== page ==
C HINA invaded Tibet in 1950, and thus began the tragedy of the Tibetan nation. For nearly a decade, the Dalai Lama and his people tried to coexist with the oppressive Chinese. Finally, in 1959 the people revolted against the Chinese invaders and were harshly put down by the People’s Liberation Army . As the oppression steadily grew until intolerable, the Dalai Lama, his government, and a hundred thousand of his people fled into exile. Later, the Chinese killed 1.5 million Tibetans, imprisoned and tortured tens of thousands, and destroyed six thou-sand monasteries. They imported millions of Chinese nationals, deforested Tibet, and stationed hundreds of nuclear warheads on the roof of the world.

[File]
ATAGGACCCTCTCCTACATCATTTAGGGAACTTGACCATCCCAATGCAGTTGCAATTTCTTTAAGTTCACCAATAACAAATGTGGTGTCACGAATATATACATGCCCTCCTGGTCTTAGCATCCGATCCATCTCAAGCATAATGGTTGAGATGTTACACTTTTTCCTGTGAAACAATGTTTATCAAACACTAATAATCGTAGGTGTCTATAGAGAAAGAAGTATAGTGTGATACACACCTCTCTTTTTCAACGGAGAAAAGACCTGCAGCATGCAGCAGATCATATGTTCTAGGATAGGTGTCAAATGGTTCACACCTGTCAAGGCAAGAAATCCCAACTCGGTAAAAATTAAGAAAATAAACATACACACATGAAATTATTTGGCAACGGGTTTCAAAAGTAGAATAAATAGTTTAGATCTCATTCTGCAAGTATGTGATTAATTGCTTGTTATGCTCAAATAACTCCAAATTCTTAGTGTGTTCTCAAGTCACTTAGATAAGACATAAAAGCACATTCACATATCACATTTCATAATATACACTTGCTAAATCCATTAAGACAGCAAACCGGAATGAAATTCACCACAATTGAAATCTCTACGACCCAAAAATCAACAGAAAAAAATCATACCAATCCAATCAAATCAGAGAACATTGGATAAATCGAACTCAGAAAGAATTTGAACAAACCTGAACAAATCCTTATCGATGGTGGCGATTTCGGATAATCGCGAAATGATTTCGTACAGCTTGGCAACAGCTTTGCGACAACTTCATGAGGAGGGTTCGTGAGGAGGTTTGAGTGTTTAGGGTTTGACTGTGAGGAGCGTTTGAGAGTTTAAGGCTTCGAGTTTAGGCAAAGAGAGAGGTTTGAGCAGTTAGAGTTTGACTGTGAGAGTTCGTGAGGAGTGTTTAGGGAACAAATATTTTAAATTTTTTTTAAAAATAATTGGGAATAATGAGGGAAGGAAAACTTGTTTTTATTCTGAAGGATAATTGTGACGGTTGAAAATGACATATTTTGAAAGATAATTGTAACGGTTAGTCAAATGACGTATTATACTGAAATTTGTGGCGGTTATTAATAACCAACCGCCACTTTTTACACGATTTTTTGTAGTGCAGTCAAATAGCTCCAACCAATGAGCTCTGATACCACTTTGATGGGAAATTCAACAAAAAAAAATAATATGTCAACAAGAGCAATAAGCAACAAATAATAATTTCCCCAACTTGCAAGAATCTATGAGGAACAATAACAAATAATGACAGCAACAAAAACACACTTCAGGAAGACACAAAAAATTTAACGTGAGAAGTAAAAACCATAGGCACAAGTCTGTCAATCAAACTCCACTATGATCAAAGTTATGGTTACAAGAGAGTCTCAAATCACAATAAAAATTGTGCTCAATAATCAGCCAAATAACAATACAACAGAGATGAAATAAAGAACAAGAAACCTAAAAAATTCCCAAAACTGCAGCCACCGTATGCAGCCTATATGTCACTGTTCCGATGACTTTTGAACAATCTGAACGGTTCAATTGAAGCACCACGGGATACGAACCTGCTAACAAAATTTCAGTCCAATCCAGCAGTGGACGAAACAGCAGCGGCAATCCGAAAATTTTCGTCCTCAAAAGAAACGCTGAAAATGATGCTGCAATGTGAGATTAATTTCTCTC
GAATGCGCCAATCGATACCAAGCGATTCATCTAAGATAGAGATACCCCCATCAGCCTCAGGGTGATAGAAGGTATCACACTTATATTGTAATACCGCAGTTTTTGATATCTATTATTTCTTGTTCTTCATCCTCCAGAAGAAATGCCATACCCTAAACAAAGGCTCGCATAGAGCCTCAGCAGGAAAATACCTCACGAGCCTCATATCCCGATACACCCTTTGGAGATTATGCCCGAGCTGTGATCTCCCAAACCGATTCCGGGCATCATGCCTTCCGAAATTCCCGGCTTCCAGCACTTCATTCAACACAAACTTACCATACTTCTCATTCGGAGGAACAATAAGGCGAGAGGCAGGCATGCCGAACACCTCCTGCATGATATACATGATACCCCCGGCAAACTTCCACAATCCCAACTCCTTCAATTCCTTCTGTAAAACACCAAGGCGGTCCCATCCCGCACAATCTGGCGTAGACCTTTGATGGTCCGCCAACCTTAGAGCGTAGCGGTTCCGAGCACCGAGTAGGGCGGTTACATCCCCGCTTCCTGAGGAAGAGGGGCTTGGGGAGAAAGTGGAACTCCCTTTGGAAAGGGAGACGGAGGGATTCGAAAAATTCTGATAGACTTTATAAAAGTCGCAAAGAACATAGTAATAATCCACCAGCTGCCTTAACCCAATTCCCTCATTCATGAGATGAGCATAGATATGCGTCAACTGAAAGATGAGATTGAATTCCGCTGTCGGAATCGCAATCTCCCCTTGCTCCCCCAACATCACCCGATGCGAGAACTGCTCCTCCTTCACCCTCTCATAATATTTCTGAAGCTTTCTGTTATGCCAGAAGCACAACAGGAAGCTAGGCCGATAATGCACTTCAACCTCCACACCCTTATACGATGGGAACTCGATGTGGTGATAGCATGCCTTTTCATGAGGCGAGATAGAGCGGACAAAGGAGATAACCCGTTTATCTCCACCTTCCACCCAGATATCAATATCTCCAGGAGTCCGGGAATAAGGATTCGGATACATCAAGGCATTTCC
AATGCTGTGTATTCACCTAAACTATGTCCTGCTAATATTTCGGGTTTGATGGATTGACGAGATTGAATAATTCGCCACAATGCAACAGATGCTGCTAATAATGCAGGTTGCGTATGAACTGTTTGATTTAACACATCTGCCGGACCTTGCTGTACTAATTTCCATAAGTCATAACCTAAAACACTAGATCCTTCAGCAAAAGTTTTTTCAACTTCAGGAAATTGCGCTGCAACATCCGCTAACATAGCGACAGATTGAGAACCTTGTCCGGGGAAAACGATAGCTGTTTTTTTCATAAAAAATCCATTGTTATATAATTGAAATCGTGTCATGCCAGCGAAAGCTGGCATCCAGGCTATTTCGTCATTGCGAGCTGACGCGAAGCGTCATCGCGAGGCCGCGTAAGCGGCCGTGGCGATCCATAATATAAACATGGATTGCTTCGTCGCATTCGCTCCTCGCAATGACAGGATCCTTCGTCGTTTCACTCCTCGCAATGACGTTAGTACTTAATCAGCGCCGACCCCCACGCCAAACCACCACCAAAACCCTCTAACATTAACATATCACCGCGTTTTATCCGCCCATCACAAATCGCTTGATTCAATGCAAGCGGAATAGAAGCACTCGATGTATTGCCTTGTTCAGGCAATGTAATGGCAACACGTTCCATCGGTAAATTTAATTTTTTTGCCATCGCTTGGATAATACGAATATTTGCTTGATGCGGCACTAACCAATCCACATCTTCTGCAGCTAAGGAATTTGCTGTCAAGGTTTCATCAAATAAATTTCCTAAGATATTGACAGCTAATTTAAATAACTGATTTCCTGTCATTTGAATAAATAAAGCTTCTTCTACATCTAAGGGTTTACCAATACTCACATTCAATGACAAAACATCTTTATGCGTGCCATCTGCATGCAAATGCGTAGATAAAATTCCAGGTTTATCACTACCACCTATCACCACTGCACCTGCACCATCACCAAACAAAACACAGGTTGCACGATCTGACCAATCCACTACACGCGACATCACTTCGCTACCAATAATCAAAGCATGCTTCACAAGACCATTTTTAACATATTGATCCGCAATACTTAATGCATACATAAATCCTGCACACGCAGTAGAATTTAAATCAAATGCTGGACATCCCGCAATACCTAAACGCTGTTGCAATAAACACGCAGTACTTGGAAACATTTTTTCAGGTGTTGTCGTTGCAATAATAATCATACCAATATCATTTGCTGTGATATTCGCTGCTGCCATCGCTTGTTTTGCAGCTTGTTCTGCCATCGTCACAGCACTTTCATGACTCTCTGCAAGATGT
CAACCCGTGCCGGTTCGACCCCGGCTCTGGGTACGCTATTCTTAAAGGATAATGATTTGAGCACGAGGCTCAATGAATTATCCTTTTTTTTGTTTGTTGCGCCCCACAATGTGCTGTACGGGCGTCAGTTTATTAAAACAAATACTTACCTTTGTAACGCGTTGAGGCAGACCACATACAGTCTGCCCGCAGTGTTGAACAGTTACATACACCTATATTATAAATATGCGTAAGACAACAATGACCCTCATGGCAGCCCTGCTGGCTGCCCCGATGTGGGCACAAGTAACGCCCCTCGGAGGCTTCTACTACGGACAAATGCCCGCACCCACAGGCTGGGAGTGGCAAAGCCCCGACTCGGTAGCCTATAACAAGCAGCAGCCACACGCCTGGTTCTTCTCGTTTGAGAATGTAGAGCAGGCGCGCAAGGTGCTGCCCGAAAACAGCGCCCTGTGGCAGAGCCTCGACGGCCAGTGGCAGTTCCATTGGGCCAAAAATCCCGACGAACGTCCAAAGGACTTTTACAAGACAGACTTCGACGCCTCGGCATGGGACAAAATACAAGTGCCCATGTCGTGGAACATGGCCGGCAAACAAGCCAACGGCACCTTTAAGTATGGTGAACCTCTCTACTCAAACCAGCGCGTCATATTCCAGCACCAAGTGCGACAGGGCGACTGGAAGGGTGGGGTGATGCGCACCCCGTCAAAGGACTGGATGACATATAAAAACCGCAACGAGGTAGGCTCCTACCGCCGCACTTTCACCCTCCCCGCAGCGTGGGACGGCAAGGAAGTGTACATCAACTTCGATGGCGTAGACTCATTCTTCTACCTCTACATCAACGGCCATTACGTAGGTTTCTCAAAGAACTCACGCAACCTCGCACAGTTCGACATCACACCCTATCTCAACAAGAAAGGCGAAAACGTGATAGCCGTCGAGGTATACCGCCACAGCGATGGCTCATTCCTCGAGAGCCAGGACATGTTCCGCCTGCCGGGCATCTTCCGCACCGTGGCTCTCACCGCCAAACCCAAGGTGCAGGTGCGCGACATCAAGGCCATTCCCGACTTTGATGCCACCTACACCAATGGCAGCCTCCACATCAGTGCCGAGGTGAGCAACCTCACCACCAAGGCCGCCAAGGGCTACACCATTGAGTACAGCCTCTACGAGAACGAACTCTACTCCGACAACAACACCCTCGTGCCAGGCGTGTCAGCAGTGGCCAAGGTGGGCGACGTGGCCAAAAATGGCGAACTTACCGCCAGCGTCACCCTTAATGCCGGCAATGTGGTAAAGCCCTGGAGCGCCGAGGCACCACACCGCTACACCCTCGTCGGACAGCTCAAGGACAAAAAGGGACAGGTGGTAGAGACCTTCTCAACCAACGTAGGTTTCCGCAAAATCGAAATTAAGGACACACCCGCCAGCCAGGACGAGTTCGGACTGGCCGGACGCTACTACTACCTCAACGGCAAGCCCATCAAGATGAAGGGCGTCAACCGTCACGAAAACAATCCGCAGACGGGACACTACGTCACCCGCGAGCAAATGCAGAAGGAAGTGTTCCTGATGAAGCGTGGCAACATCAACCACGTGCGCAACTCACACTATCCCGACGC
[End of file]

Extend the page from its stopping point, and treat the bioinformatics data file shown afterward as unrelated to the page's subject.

An organization inspired by the interfaith vision is currently attempting to raise the profile of Tibet around the world, and particularly among the membership of the various religions. Founded by Ma Jaya Sati Bhagavati and Brahmadas, this group is called the Council for World Tibet Day. World Tibet Day itself happens each year on or around July 6, the Dalai Lama’s birthday. This event has the potential to galvanize support for the Tibetans and gradually raise the consciousness of the world toward efforts to finally resolve the Tibetan issue. The Council for World Tibet Day also sponsors the Interfaith call for Freedom of Worship in Tibet, and their website offers numerous prayers from various traditions and figures that convey the desire that Tibet and its people will be restored to their land, culture, and freedom.
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